After IRS Tax Refund Delays, Should You Bother to File in 2021?
People who are civic-minded usually start thinking about filing their taxes around this time, as the year draws to a close. For millions of taxpayers who have not yet received their refunds for 2020 and even 2019, it might be time to give up and ask themself ‘why bother?’.
After a tax season marred by unprecedented delays and mass backlogs, that’s the question many people have been asking themselves. It isn’t uncommon to see posts like this one in online forums dedicated to the issue, where one taxpayer declares, “I don’t do my 2021 taxes if I haven’t received my 2020 taxes.” Such posts attract more than 80 comments in less than a day.
A letter recently sent by the National Society of Accountants urging the Internal Revenue Service (IRS) to speed up its notoriously slow processing is understandable, given the frustration.
“Frustrations within the tax and accounting professional community are at an all-time high, and fears among practitioners about how the upcoming 2022 tax filing season will unfold, when many 2019 and 2020 tax returns remain unresolved, are based firmly in reality,” the letter states, according to Accounting Today. Charles Rettig, IRS commissioner, and members of Congress received copies of this letter.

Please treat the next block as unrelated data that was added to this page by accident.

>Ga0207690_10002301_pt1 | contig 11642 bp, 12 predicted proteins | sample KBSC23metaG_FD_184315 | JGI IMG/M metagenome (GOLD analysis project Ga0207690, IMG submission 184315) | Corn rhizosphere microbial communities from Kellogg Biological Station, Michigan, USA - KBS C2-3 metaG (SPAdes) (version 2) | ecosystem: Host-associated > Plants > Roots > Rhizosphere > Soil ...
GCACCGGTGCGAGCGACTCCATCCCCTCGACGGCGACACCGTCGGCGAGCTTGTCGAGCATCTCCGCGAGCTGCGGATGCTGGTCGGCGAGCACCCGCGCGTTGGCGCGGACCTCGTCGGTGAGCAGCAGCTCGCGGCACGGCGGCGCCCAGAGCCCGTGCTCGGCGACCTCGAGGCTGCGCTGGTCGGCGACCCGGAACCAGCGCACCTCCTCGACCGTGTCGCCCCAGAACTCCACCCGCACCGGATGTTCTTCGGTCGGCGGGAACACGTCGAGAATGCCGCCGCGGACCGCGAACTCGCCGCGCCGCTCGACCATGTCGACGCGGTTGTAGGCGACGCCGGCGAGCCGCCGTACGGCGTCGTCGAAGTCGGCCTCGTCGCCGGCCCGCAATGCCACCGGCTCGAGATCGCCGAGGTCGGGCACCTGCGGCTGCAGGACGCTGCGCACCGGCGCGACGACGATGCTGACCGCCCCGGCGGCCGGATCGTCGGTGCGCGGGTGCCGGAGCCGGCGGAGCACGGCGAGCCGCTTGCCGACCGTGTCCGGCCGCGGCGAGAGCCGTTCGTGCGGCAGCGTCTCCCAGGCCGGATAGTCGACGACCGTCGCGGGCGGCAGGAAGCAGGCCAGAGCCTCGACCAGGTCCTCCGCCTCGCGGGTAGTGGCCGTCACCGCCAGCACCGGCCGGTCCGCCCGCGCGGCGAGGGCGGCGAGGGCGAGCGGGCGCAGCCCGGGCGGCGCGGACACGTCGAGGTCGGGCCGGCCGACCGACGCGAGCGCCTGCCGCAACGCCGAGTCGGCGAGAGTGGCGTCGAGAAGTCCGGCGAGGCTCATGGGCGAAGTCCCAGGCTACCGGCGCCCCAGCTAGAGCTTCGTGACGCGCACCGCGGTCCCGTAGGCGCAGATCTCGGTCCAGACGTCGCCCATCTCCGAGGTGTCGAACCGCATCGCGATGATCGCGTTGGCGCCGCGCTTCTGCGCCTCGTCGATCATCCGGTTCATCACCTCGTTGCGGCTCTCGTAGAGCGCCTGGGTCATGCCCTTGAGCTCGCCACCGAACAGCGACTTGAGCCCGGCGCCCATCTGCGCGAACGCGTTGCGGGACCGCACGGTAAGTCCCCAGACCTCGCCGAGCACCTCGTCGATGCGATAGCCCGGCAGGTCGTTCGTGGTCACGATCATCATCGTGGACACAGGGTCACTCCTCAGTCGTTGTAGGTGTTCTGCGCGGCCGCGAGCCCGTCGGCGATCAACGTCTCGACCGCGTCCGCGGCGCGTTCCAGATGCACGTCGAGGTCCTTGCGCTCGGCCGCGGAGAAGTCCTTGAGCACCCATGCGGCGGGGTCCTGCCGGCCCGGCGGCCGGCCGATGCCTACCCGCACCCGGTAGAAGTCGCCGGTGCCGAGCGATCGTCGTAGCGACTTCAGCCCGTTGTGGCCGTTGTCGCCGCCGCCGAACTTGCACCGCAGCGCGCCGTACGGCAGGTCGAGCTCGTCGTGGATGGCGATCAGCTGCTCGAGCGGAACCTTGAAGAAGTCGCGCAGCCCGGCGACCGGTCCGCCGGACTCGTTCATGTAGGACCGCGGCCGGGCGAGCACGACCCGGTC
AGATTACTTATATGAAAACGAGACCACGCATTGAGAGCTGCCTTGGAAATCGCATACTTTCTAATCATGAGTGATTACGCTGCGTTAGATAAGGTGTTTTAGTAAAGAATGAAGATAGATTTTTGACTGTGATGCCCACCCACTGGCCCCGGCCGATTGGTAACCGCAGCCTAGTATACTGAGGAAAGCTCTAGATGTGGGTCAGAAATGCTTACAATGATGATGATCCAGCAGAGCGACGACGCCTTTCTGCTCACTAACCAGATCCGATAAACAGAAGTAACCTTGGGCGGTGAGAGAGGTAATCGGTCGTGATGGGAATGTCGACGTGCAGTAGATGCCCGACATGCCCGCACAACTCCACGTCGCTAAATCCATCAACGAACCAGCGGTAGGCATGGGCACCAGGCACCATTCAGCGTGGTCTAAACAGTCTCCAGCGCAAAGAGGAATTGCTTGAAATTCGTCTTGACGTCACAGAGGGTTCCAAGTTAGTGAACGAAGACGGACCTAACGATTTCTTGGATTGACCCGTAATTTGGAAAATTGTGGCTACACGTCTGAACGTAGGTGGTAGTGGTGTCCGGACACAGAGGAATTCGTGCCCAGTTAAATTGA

Several factors contribute to IRS delays, including shoddy office equipment, the effects of the Coronavirus pandemic, and on-the-fly tax law changes. The Taxpayer Advocate Service admitted defeat in a recent blog post, saying that taxpayers have no recourse because they’re in “suspense status,” meaning that their forms haven’t been entered into the IRS system yet.
As a result, there are instances where refunds may be delayed due to tax circumstances that were unique to 2019 or 2020. This could mean you acquire your 2021 refund before you receive your 2019 or 2020 refund-but only if you file in 2022.
There have been several examples of taxpayers describing precisely that type of situation in posts asking why to bother with the tax return. Several individuals claimed to have received their 2020 refunds while their 2019 refunds remained in processing limbo.
To be clear, filing taxes for next year is still recommended. While it may seem pointless, you may actually receive your refund within the IRS’s 21-day window. Furthermore, you won’t have to pay a late penalty.